response_code = 500  # Internal Server Error
    # etc...
    return response

But what about callbacks?

How do I handle the result of a coroutine?

Core Concepts #3 & #4

Futures and Tasks

(Are also FUN!)

def handle_resolved_future(future):
    This function is a callback. Its only argument is the
    resolved future whose result it logs.

# Instantiate the future we're going to use to represent the
# as-yet unknown result.
my_future = asyncio.Future()
# Add the callback to the list of things to do when the
# result is known (the future is resolved).

(Time passes)

# in some coroutine that has the Future referenced
my_future.set_result('A result set some time later!')

def handle_resolved_task(task):
    This function is a callback. Its only argument is the
    resolved task whose result it logs.

task = asyncio.Task(slow_coroutine_operation())

loop = asyncio.get_event_loop()

No need to resolve the task in a coroutine!

First class functions


First class function calls



(The Story So Far)

A DHT Example

Hashing, distance and lookups

A clock face of nodes

Node ID is derived from a Hash and indicates its location

Items are a Key / Value Pair

>>> from hashlib import sha512
>>> item = {
...     'my_key': 'Some value I want to store'
... }
>>> sha512('my_key').hexdigest()

Aardvark belongs...

... under "A"

But, Zebra belongs...

... under "Z"

Tracking via the Routing Table

Interactions give tracking data

(ID, IP address and port etc...)

Peers stored in fixed size buckets

Simple rules

For the purposes of housekeeping:

  • Reply with a value or X closest peers
  • Ignore unresponsive peers
  • Refresh the Routing Table
  • Re-publish items
  • etc...

GET() & SET() require a lookup.

All interactions are asynchronous.
Lookups are also parallel (concurrent).

Recursive Lookup

Six degrees of separation

Ask closest known peers

They reply with closer peers

They reply with the target

GET() & SET() require a lookup.

All interactions are asynchronous.
Lookups are also parallel (concurrent).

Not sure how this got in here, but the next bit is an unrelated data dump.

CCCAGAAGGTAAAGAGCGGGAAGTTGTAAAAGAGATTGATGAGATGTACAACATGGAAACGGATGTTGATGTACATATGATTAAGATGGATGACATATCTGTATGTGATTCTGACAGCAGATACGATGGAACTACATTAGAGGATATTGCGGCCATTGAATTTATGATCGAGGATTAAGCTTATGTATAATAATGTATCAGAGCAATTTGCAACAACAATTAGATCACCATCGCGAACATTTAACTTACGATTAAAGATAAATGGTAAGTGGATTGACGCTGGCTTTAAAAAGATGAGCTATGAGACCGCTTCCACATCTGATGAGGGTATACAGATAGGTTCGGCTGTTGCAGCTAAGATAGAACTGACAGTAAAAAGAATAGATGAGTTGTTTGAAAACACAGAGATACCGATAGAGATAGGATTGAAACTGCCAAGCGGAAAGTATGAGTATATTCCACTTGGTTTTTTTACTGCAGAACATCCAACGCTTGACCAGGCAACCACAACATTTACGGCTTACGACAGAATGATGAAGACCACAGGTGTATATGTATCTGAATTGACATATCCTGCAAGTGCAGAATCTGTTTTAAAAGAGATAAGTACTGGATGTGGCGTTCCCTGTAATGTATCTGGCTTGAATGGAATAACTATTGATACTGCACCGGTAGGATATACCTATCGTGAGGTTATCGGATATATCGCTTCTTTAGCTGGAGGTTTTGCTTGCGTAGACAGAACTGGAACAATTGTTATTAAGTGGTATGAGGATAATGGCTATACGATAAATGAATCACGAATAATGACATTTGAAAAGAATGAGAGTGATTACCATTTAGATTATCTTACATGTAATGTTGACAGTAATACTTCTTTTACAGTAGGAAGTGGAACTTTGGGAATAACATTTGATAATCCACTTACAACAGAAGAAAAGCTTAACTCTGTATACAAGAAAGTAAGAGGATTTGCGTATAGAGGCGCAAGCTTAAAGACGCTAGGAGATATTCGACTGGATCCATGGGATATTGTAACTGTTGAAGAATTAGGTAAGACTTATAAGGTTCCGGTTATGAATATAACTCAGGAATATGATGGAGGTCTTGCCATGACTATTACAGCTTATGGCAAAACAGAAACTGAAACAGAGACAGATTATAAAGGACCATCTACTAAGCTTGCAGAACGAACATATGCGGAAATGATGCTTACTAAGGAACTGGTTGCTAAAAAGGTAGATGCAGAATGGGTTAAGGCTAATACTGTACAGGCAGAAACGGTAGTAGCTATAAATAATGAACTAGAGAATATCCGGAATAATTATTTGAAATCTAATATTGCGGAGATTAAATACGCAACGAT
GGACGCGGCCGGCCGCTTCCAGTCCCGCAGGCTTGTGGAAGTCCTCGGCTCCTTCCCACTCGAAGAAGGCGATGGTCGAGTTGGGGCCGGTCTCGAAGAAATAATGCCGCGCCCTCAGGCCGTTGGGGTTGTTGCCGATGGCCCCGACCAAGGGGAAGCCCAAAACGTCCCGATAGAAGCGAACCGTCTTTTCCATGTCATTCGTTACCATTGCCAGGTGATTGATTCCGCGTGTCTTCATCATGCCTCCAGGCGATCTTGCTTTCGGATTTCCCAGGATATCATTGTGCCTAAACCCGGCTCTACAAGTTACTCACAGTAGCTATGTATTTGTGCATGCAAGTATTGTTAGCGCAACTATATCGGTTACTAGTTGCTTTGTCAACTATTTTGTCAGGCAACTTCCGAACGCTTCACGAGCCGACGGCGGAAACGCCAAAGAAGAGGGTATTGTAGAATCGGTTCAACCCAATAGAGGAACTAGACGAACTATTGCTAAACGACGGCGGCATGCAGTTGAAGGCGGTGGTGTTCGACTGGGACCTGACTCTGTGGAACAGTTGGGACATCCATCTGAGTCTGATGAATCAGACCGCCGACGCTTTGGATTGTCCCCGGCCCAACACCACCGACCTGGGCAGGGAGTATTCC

Lookup is a Future

class Lookup(asyncio.Future):
    Encapsulates a lookup in the DHT given a particular target
    key and message type. Will resolve when a result is found
    or errback otherwise.

    def __init__(self, key, message_type, node, event_loop):
        key - sha512 of target key.
        message_type - class to create inter-node messages.
        node - the local node in the DHT.
        event_loop - the event loop.

Lookup is a Future

my_lookup = Lookup(key, FindValue, my_node, my_event_loop)

def got_result(lookup):
    """ Naive callback """
    result = lookup.result()
    if isinstance(lookup.message_type, FindValue):
        for remote_node in result:
            # result is a list of closest nodes to "key".
            # PUT the value at these nodes.
        # result is a value stored at the location of "key"


What about Networking?

Core Concepts #5 & #6

Transports and Protocols

(Are also a lot of FUN!)



class NetstringProtocol(asyncio.Protocol):

    def data_received(self, data):
        Called whenever the local node receives data from the
        remote peer.
        self.__data = data
            while self.__data:
                if self._reader_state == DATA:
                elif self._reader_state == COMMA:
                elif self._reader_state == LENGTH:
                    msg = 'Invalid Netstring mode'
                    raise RuntimeError(msg)
        except NetstringParseError:

Final thoughts...

  • Twisted..?
  • 100% unit test coverage
  • DHT < 1000 loc
  • IO vs CPU bound